Nakumatt suppermarket clients could lose Sh2b in loyalty points
Nakumatt customers will lose close to Sh2 billion worth of loyalty points following a decision by the retailer’s creditors to liquidate the company, pointing to a possible class suit.
This was one of the revelations at the Tuesday meeting called by Nakumatt administrator Peter Kahi, who disclosed that the company still held Sh1.8 billion worth of loyalty points owed to its former customers but which are listed as part of the retailer’s assets.
In a surprise turn of events during the meeting which voted to wind up the supermarket chain, the administrator was hard pressed to explain how the loyalty points got listed as Nakumatt’s assets yet it was money owed by the supermarket to its loyal customers.
East Africa’s biggest retailer wound up after it was unable to pay debts following a failed rescue attempt.
“Why are the loyalty points presented as company assets instead of liabilities yet it’s money they owe customers?
What will happen if the customers come for their money?” posed an angry creditor who wanted to be referred to only as Joseph.
A representative of Nakumatt management could not give a satisfactory answer, only saying it’s how the retailer “did things”.
Yesterday, Consumer Federation of Kenya Secretary General Stephen Mutoro termed Nakumatt’s move a fraud and called on relevant government agencies including the Director of Public Prosecutions and the Unclaimed Assets Authority to move with speed to recover the loyalty points owed.
“How would you declare property that is not yours as an asset? That’s an obvious case of fraud. Loyalty points belong to the customers and not the company,” said Mutoro.
“The customers must be paid. The company went down under suspicious circumstances but the directors aren’t bankrupt as individuals. They must pay the equivalent of those loyalty points,” he added.
Mutoro called on the government to freeze assets of the Nakumatt directors awaiting a class action suit from aggrieved customers.
He advised aggrieved customers to lay a claim with his office or other relevant government agencies to help create an inventory of unclaimed points, adding that it would be unwise to depend solely on Nakumatt for records now that it had declared the points its assets.
He further called on the government to bar Nakumatt directors from conducting business in the country as a way of entrenching good corporate governance and deterring others from engaging in corporate mischief.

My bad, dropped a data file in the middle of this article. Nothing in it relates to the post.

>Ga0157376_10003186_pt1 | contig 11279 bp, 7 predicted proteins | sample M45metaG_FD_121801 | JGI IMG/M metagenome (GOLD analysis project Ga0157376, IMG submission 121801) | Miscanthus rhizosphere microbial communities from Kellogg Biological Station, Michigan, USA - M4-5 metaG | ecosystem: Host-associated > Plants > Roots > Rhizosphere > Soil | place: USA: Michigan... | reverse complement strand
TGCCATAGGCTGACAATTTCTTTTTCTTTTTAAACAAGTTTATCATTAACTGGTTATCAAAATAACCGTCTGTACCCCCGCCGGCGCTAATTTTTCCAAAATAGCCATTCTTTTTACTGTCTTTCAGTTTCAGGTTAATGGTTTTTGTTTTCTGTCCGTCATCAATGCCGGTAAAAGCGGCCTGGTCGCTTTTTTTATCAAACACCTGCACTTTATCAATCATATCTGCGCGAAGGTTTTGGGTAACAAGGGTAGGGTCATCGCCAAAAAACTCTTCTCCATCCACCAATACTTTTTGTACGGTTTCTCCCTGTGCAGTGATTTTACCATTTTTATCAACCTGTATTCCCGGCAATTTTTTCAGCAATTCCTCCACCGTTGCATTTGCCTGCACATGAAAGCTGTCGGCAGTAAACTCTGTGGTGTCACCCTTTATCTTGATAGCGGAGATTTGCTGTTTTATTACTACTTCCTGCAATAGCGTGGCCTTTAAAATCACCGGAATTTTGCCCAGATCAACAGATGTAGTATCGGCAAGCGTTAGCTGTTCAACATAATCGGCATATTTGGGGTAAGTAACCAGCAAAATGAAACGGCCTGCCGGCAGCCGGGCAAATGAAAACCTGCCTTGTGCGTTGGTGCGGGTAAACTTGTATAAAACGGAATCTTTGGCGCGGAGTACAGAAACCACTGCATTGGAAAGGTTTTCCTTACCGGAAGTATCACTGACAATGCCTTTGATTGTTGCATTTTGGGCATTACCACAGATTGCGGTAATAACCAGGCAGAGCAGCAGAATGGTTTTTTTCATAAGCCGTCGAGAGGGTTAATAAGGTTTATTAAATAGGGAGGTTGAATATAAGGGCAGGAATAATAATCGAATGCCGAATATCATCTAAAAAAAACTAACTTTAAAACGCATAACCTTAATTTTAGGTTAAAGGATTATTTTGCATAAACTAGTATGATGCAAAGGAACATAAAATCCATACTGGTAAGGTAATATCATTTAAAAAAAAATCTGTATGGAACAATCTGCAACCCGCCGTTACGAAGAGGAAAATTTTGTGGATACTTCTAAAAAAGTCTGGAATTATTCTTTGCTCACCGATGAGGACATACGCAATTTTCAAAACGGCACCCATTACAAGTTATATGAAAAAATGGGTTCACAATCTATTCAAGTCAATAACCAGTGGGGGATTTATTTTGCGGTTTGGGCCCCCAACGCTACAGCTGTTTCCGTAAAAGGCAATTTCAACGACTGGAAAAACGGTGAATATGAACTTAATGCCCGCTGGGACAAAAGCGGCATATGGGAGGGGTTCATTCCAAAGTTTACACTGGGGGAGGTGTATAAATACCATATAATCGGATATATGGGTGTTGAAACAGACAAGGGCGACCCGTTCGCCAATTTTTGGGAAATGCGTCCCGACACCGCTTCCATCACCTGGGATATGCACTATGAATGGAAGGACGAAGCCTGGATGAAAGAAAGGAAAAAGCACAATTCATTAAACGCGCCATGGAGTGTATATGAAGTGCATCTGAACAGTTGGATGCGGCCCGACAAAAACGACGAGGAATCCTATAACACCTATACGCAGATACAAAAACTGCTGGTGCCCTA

A Nairobi lawyer George Omwansa said loyalty points are liabilities to the company and should be treated as such.
“Anything that is not owned by the company is a liability and can be monetised into cash. That is the general principle. If they (customers) had a claim before liquidation, they still have a claim now,” he said.
He, however, warned that the ability of customers to redeem the points depends on the terms and conditions set by the retailer for the programme before it went bust.
Another lawyer, Job Nyasimi, said loyalty points are a liability, just like a promissory note.
“It is a liability as long as it is not their money. It is a credit because it is a promissory note to pay customers later,” Nyasimi said.
Audit firm Parker Randall showed in a report that Nakumatt directors lied about the true financial position of the company, saying the retailer was financially sound at a time when it had a Sh6.5 billion net loss and a Sh27 billion shareholder’s deficit.
While presenting the audit report to Nakumatt creditors in Nairobi, Victor Majani, a partner at Parker Randall, issued a disclaimer of opinion on the financial statements for the three years (2017, 2018 and 2019) the firm audited Nakumatt, saying he did not get sufficient evidence on opening balances and could not ascertain the inventory values contained in the financial statements given to him by the Nakumatt management.
The retailer, which expanded from a corner shop in Nakuru town and expanded to more than 60 branches across East Africa before a cash crunch forced it to close shop, sank with suppliers, landlords and other creditors demanding close to Sh36 billion in debts.